While digital music has made it possible to carry thousands of songs around in your pocket, people who buy expensive in-car audio systems are finding that the highly compressed music files simply don’t have the quality to match the stereo.
At the 2014 Consumer Electronics Show (CES 2014) car technology firm Harman claimed to have the answer. The company which makes many of the high-end audio systems fitted to cars under names like Mark Levinson, Harman Kardon, Infinity and JBL, claims to have found a way to restore music files so that you hear them as the artists and production engineers intended.
Digital music comes in many forms, from CDs, which provide near-studio-quality reproduction, to mobile streaming and satellite radio, which can lose up to 90% of the original content. And it’s a problem that is only going to get worse without intervention.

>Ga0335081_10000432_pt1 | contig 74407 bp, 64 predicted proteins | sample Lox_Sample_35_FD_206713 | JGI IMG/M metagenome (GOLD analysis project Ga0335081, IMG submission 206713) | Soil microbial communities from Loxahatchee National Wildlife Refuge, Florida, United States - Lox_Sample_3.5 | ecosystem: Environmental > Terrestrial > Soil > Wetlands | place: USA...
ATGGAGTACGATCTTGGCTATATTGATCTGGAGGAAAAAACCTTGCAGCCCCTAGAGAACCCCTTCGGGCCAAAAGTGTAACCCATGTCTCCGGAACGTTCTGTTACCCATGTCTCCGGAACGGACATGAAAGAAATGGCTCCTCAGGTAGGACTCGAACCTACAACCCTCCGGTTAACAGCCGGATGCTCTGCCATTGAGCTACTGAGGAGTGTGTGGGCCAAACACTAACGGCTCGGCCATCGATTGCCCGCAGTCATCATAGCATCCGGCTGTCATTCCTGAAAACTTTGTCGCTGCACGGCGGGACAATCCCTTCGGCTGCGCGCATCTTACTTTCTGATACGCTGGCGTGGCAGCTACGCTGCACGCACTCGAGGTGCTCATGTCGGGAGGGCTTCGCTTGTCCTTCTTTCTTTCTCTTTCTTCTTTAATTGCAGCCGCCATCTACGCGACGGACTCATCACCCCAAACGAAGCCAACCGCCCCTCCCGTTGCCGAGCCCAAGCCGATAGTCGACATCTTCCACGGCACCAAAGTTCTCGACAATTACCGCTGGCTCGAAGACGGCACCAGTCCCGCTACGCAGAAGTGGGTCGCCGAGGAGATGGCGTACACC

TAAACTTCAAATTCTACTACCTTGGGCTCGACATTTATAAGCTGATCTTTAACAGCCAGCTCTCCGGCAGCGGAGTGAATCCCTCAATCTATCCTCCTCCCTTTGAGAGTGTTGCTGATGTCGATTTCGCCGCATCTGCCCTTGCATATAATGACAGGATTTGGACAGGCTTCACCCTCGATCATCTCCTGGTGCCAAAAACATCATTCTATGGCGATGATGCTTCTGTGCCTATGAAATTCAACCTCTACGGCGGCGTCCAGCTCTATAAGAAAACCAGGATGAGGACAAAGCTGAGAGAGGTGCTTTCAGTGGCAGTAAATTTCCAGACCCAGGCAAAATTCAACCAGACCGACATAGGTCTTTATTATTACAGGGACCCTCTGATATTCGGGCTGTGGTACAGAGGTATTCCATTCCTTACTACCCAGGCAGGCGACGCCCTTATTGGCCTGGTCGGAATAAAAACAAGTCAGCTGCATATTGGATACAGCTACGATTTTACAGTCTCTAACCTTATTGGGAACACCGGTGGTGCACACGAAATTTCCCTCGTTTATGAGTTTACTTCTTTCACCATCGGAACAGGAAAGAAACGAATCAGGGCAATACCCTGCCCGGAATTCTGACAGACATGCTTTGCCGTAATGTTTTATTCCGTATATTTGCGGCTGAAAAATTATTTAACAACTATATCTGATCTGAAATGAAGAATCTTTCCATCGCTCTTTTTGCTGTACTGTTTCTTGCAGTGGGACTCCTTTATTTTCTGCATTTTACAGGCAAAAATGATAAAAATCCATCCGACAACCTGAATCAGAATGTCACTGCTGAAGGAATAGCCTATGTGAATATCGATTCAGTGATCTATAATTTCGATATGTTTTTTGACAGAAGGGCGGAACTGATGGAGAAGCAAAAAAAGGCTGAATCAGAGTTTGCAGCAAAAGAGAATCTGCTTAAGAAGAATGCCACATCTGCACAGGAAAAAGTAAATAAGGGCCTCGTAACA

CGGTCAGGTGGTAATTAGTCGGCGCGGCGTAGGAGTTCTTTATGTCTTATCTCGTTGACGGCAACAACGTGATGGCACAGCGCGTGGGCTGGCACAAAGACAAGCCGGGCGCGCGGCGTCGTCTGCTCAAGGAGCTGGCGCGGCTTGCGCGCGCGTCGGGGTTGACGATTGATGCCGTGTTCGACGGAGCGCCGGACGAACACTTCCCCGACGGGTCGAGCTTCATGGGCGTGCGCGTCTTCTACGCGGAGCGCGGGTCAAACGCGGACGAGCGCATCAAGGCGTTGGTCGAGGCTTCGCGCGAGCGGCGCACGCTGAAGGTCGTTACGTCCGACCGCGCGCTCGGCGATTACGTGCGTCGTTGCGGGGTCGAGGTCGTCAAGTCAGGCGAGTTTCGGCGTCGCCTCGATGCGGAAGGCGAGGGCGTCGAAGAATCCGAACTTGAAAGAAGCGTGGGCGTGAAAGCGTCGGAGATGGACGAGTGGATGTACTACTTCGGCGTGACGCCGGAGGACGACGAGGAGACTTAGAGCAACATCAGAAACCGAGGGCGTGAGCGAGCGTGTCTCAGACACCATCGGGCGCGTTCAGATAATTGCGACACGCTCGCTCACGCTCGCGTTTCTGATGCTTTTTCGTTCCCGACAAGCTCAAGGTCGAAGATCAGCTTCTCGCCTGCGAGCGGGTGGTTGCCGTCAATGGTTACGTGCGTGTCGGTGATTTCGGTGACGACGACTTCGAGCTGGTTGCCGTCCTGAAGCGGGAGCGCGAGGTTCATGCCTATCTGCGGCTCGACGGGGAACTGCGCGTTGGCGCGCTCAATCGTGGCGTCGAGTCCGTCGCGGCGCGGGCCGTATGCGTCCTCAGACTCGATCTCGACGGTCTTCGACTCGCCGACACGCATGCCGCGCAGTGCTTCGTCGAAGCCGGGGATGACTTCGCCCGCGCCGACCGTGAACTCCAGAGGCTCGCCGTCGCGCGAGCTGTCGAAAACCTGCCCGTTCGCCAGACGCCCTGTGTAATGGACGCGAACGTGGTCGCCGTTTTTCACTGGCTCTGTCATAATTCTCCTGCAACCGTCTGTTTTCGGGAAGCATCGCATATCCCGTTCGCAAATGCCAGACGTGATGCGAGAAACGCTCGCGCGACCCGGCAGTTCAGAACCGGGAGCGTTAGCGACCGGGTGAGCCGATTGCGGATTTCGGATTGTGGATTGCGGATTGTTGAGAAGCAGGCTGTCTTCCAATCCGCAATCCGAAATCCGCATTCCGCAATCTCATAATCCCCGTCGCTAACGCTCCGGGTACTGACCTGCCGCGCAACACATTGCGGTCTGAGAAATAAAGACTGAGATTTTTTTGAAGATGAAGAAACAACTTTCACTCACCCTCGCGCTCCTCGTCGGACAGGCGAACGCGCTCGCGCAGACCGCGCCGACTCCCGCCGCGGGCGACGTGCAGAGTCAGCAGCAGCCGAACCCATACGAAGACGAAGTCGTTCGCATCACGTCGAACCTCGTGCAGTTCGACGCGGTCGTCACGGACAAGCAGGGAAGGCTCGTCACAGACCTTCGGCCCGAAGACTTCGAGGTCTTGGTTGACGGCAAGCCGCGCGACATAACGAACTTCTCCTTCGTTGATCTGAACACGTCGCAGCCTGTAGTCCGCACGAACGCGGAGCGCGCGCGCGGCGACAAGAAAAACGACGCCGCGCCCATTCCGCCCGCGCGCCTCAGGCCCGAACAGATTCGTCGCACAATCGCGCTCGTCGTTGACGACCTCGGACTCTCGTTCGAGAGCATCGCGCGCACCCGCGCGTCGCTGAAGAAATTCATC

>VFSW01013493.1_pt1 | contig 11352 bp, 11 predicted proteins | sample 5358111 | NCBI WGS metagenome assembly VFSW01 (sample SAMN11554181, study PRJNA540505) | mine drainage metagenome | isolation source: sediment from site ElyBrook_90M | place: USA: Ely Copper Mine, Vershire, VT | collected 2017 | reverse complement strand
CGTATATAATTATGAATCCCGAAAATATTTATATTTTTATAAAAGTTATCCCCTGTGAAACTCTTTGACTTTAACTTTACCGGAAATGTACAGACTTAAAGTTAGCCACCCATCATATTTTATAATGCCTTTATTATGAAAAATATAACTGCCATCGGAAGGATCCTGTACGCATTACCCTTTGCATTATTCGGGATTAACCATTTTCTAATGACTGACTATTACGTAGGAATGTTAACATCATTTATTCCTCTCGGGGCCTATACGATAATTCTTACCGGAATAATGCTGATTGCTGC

“The car is still the number one place for listening to music for two-thirds of people, but many have never heard their music it in the way it was intended,” says Jeffrey Poggi, the company’s lifestyle division vice-president for sales and marketing.
“Some cars are not offering CD players any more and the trend is that in time they will be gone. There is a whole generation out there who have never heard uncompressed music,”
The solution Harman has come up with is called Signal Doctor, and it works by rebuilding the stereo effect and restoring the clarity of high-frequency sounds and the musical depth of instruments and vocals which are lost in compression.
Harman claims it does not operate blindly like some systems, so that there is no adjustment when a CD is playing, for example. It is always switched on and requires no human intervention.
It is already available on some home audio systems, and will be rolled out across the company’s in-car. Multimedia and other home audios during this year.
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